Hanukka is one of the minor holidays not mentioned in the Torah. It is celebrated due to a historic event. A miracle that God did for us. But, as we shall see, it is also much more than that. In fact, even Hanukka – just like all other holidays – points us directly to the Messiah.
The holiday is a memory of events that happened “between the old and new testament” – the rededication of the Temple in 161 BC. Here’s the background story (partly stolen from Wikipedia):
The Old Testament ends with an autonomous Jewish entity within the Persian empire, with Ezra and Nehemia as leaders. In the 4th century BC, Alexander the Great conquered the area, and after his death, Israel became a part of the Egyptian Ptolemaic Kingdom. Around the year 200 BC, the Seleucid Empire, based in Syria, conquered Israel. There was a continuing process of Hellenization amongst many Jews, especially from the upper class, who were seeking a Greek lifestyle rather than adhering to the Jewish law.
In 167 BC, king Antiochus IV banned Jewish sacrifices, Sabbaths and feasts, and circumcision. He put up statues of Greek Gods in the temple and sacrificed forbidden animals, such as pigs, on altars that were originally dedicated to God. Possession of Jewish scriptures was made a capital offence.
According to the narrative in Macc 1, the revolt was sparked by Mattathias from Modiin who, after refusing to bow down to the Greek god, killed a Hellenistic Jew who stepped forward to offer a sacrifice to an idol in Mattathias’ place. Mattathias fled to the desert with his sons. He died the following year, and his son, Judah Maccabee, led the Jewish army to free the land. He led several successful guerrilla warfare missions, where he won battle after battle.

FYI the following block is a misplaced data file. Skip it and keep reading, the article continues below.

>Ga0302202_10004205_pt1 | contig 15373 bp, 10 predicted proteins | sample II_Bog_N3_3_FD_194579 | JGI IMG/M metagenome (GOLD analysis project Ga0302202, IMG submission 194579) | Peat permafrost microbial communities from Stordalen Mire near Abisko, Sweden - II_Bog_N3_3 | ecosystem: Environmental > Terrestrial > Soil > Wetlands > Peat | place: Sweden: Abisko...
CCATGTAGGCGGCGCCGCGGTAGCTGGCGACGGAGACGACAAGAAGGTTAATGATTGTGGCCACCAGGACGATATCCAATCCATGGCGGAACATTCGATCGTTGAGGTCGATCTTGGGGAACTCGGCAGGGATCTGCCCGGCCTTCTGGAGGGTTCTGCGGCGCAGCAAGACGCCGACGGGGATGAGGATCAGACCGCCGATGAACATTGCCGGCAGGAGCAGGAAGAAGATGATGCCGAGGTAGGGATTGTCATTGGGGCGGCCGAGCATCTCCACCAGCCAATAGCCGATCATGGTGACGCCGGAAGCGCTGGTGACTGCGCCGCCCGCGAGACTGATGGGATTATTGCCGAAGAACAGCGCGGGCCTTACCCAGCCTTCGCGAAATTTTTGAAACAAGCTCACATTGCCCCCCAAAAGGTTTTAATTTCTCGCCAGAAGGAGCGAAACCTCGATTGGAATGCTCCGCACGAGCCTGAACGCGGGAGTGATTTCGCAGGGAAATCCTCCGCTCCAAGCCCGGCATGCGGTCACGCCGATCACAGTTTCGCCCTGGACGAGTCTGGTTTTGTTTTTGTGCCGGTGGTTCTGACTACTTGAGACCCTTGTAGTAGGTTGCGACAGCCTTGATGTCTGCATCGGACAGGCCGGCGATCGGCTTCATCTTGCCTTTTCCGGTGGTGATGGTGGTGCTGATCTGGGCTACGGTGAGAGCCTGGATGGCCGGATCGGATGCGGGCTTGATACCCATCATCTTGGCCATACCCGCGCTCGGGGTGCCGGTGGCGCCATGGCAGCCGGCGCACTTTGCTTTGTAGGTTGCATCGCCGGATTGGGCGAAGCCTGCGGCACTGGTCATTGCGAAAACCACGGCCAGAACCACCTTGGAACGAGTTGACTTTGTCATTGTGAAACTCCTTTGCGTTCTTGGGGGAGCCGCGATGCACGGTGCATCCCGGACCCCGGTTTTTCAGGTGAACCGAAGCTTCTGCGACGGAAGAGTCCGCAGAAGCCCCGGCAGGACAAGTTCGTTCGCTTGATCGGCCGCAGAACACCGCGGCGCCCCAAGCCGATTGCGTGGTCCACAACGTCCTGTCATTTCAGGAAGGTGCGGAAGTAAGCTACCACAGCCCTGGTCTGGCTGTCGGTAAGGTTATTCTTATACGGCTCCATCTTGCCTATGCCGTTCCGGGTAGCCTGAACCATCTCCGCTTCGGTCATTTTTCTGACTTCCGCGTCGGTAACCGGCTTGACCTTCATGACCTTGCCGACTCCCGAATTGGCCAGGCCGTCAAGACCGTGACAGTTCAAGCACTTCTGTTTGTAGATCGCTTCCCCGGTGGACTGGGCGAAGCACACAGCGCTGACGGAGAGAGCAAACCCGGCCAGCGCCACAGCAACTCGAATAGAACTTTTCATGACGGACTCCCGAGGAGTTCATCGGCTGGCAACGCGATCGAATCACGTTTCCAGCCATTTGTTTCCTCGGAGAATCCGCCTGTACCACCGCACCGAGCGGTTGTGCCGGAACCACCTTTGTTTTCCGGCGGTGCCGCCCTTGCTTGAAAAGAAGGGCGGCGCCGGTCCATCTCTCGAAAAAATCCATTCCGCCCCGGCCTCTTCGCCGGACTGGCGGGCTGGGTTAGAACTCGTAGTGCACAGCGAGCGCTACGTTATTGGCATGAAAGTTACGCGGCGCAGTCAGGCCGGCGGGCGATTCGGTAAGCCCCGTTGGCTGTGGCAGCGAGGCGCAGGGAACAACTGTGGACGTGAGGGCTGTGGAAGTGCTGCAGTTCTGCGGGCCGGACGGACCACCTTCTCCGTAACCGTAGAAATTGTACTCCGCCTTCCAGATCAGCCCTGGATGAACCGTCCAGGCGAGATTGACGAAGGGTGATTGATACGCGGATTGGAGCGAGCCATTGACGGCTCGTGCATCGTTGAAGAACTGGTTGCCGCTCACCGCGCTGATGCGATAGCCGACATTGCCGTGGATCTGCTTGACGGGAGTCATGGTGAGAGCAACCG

After the victory, the Maccabees entered Jerusalem in triumph and ritually cleansed the Temple, reestablishing traditional Jewish worship there, and that’s the event which we now celebrate. It happened in 165 BC.
Many other events happened after this as well, but to make a long story short – Judea eventually became independent under Judas’ brother, Simon, in 140 BC, and was an independent kingdom until 63 BC when the Roman emperor Pompey conquered Jerusalem.
The story of Hanukka is in the books of Maccabees. It appears in both:
Then said Judas and his brethren, Behold, our enemies are discomfited: let us go up to cleanse and dedicate the sanctuary. Upon this all the host assembled themselves together, and went up into mount Sion. And when they saw the sanctuary desolate, and the altar profaned, and the gates burned up, and shrubs growing in the courts as in a forest, or in one of the mountains, yea, and the priests’ chambers pulled down; They rent their clothes, and made great lamentation, and cast ashes upon their heads, and fell down flat to the ground upon their faces, and blew an alarm with the trumpets, and cried toward heaven.
Then Judas appointed certain men to fight against those that were in the fortress, until he had cleansed the sanctuary. So he chose priests of blameless conversation, such as had pleasure in the law who cleansed the sanctuary, and bare out the defiled stones into an unclean place. And when as they consulted what to do with the altar of burnt offerings, which was profaned; they thought it best to pull it down, lest it should be a reproach to them, because the heathen had defiled it: wherefore they pulled it down, and laid up the stones in the mountain of the temple in a convenient place, until there should come a prophet to shew what should be done with them.